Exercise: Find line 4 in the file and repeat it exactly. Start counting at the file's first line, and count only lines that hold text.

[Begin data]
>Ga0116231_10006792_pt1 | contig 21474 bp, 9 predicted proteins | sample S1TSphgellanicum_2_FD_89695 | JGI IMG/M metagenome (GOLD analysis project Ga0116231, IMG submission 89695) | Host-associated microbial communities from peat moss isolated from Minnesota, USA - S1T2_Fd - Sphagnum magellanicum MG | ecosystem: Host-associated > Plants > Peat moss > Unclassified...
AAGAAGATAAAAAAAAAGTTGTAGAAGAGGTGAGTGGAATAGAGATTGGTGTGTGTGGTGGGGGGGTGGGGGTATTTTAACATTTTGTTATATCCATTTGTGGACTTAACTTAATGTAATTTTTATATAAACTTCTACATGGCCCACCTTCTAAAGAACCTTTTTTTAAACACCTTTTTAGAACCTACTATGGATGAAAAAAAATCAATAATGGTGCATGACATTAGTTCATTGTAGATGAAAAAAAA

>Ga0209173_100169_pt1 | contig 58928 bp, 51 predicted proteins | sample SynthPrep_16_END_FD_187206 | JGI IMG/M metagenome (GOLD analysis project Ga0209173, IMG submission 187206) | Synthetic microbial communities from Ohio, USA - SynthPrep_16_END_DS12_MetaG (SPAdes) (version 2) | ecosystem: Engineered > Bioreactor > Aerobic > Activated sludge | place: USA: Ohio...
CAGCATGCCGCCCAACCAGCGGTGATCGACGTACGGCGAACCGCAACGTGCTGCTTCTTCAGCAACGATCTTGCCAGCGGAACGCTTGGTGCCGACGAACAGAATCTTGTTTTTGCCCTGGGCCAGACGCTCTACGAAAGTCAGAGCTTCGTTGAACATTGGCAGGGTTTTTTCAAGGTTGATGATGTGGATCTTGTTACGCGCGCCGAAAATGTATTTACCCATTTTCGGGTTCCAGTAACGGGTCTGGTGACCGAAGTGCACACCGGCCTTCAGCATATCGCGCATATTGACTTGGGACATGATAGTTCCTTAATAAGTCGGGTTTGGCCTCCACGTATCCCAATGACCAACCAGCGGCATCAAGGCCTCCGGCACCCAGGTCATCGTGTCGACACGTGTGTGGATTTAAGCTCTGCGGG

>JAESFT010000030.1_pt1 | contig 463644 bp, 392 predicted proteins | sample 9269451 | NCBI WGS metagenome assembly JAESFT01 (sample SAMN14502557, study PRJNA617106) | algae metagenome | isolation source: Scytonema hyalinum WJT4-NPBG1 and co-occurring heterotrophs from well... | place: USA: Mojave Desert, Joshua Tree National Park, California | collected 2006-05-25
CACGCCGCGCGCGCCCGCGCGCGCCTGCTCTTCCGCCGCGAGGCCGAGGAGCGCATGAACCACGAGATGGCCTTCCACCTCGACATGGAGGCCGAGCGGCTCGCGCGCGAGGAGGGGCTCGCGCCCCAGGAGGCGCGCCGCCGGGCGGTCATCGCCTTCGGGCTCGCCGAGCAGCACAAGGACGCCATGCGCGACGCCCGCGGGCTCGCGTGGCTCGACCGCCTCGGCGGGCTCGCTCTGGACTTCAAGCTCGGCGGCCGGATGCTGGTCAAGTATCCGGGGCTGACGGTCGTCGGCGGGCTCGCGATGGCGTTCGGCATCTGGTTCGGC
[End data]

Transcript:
CAGCATGCCGCCCAACCAGCGGTGATCGACGTACGGCGAACCGCAACGTGCTGCTTCTTCAGCAACGATCTTGCCAGCGGAACGCTTGGTGCCGACGAACAGAATCTTGTTTTTGCCCTGGGCCAGACGCTCTACGAAAGTCAGAGCTTCGTTGAACATTGGCAGGGTTTTTTCAAGGTTGATGATGTGGATCTTGTTACGCGCGCCGAAAATGTATTTACCCATTTTCGGGTTCCAGTAACGGGTCTGGTGACCGAAGTGCACACCGGCCTTCAGCATATCGCGCATATTGACTTGGGACATGATAGTTCCTTAATAAGTCGGGTTTGGCCTCCACGTATCCCAATGACCAACCAGCGGCATCAAGGCCTCCGGCACCCAGGTCATCGTGTCGACACGTGTGTGGATTTAAGCTCTGCGGG